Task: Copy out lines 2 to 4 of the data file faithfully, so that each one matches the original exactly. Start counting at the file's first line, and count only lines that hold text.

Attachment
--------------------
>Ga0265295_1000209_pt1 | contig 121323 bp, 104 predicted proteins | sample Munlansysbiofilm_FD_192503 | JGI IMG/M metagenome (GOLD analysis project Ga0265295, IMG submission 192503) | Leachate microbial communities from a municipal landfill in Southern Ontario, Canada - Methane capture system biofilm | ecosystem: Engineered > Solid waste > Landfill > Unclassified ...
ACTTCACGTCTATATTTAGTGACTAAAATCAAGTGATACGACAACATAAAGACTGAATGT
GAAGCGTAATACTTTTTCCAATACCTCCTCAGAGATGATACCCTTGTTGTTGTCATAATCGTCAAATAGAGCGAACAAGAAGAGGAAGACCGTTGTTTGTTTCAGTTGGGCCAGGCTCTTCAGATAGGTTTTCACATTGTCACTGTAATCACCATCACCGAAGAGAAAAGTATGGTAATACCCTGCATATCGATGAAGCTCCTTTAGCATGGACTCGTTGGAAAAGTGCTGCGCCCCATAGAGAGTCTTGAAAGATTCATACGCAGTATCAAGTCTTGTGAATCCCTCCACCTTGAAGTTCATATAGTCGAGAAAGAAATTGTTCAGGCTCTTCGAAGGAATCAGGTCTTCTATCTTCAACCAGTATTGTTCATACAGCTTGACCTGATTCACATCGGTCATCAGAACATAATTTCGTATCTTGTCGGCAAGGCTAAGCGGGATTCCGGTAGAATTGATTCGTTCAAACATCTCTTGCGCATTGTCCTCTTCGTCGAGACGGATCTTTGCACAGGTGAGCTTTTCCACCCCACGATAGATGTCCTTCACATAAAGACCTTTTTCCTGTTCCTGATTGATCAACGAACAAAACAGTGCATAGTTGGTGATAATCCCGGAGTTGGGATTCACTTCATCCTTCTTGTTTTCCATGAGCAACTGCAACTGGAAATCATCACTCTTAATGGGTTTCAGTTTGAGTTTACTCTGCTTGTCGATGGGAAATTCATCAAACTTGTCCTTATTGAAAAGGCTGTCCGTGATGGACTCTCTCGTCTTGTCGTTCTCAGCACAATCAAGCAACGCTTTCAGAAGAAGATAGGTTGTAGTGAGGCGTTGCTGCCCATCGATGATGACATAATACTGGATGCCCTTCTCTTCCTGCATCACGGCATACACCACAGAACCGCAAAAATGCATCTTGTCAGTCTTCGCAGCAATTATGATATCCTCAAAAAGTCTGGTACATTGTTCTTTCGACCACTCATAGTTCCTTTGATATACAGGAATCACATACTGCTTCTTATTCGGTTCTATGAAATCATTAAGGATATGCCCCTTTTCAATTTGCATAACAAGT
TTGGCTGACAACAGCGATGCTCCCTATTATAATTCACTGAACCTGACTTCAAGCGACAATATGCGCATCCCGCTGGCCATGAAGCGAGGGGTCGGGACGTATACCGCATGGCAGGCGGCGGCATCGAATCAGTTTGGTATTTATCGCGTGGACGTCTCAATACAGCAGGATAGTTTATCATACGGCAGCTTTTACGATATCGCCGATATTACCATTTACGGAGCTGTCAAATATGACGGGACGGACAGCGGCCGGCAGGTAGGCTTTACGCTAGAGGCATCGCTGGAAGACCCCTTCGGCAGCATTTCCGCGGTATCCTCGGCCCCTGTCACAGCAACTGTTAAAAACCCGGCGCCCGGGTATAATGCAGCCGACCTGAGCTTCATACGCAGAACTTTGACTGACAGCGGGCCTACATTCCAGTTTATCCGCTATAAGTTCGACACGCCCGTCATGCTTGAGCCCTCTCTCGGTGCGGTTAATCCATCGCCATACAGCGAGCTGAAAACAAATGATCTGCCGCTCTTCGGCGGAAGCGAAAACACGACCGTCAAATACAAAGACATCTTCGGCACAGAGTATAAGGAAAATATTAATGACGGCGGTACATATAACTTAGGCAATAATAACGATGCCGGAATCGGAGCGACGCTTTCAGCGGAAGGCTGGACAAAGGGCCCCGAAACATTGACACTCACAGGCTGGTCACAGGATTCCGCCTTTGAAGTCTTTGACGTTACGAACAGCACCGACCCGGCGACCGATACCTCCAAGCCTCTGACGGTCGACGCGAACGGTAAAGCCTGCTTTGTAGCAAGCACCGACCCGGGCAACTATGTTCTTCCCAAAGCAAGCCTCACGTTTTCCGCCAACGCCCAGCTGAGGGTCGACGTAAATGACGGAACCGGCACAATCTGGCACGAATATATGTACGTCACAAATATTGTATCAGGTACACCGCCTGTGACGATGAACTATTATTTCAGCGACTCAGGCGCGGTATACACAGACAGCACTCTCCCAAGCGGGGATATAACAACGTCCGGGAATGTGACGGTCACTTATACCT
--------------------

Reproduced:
ACTTCACGTCTATATTTAGTGACTAAAATCAAGTGATACGACAACATAAAGACTGAATGT
GAAGCGTAATACTTTTTCCAATACCTCCTCAGAGATGATACCCTTGTTGTTGTCATAATCGTCAAATAGAGCGAACAAGAAGAGGAAGACCGTTGTTTGTTTCAGTTGGGCCAGGCTCTTCAGATAGGTTTTCACATTGTCACTGTAATCACCATCACCGAAGAGAAAAGTATGGTAATACCCTGCATATCGATGAAGCTCCTTTAGCATGGACTCGTTGGAAAAGTGCTGCGCCCCATAGAGAGTCTTGAAAGATTCATACGCAGTATCAAGTCTTGTGAATCCCTCCACCTTGAAGTTCATATAGTCGAGAAAGAAATTGTTCAGGCTCTTCGAAGGAATCAGGTCTTCTATCTTCAACCAGTATTGTTCATACAGCTTGACCTGATTCACATCGGTCATCAGAACATAATTTCGTATCTTGTCGGCAAGGCTAAGCGGGATTCCGGTAGAATTGATTCGTTCAAACATCTCTTGCGCATTGTCCTCTTCGTCGAGACGGATCTTTGCACAGGTGAGCTTTTCCACCCCACGATAGATGTCCTTCACATAAAGACCTTTTTCCTGTTCCTGATTGATCAACGAACAAAACAGTGCATAGTTGGTGATAATCCCGGAGTTGGGATTCACTTCATCCTTCTTGTTTTCCATGAGCAACTGCAACTGGAAATCATCACTCTTAATGGGTTTCAGTTTGAGTTTACTCTGCTTGTCGATGGGAAATTCATCAAACTTGTCCTTATTGAAAAGGCTGTCCGTGATGGACTCTCTCGTCTTGTCGTTCTCAGCACAATCAAGCAACGCTTTCAGAAGAAGATAGGTTGTAGTGAGGCGTTGCTGCCCATCGATGATGACATAATACTGGATGCCCTTCTCTTCCTGCATCACGGCATACACCACAGAACCGCAAAAATGCATCTTGTCAGTCTTCGCAGCAATTATGATATCCTCAAAAAGTCTGGTACATTGTTCTTTCGACCACTCATAGTTCCTTTGATATACAGGAATCACATACTGCTTCTTATTCGGTTCTATGAAATCATTAAGGATATGCCCCTTTTCAATTTGCATAACAAGT
TTGGCTGACAACAGCGATGCTCCCTATTATAATTCACTGAACCTGACTTCAAGCGACAATATGCGCATCCCGCTGGCCATGAAGCGAGGGGTCGGGACGTATACCGCATGGCAGGCGGCGGCATCGAATCAGTTTGGTATTTATCGCGTGGACGTCTCAATACAGCAGGATAGTTTATCATACGGCAGCTTTTACGATATCGCCGATATTACCATTTACGGAGCTGTCAAATATGACGGGACGGACAGCGGCCGGCAGGTAGGCTTTACGCTAGAGGCATCGCTGGAAGACCCCTTCGGCAGCATTTCCGCGGTATCCTCGGCCCCTGTCACAGCAACTGTTAAAAACCCGGCGCCCGGGTATAATGCAGCCGACCTGAGCTTCATACGCAGAACTTTGACTGACAGCGGGCCTACATTCCAGTTTATCCGCTATAAGTTCGACACGCCCGTCATGCTTGAGCCCTCTCTCGGTGCGGTTAATCCATCGCCATACAGCGAGCTGAAAACAAATGATCTGCCGCTCTTCGGCGGAAGCGAAAACACGACCGTCAAATACAAAGACATCTTCGGCACAGAGTATAAGGAAAATATTAATGACGGCGGTACATATAACTTAGGCAATAATAACGATGCCGGAATCGGAGCGACGCTTTCAGCGGAAGGCTGGACAAAGGGCCCCGAAACATTGACACTCACAGGCTGGTCACAGGATTCCGCCTTTGAAGTCTTTGACGTTACGAACAGCACCGACCCGGCGACCGATACCTCCAAGCCTCTGACGGTCGACGCGAACGGTAAAGCCTGCTTTGTAGCAAGCACCGACCCGGGCAACTATGTTCTTCCCAAAGCAAGCCTCACGTTTTCCGCCAACGCCCAGCTGAGGGTCGACGTAAATGACGGAACCGGCACAATCTGGCACGAATATATGTACGTCACAAATATTGTATCAGGTACACCGCCTGTGACGATGAACTATTATTTCAGCGACTCAGGCGCGGTATACACAGACAGCACTCTCCCAAGCGGGGATATAACAACGTCCGGGAATGTGACGGTCACTTATACCT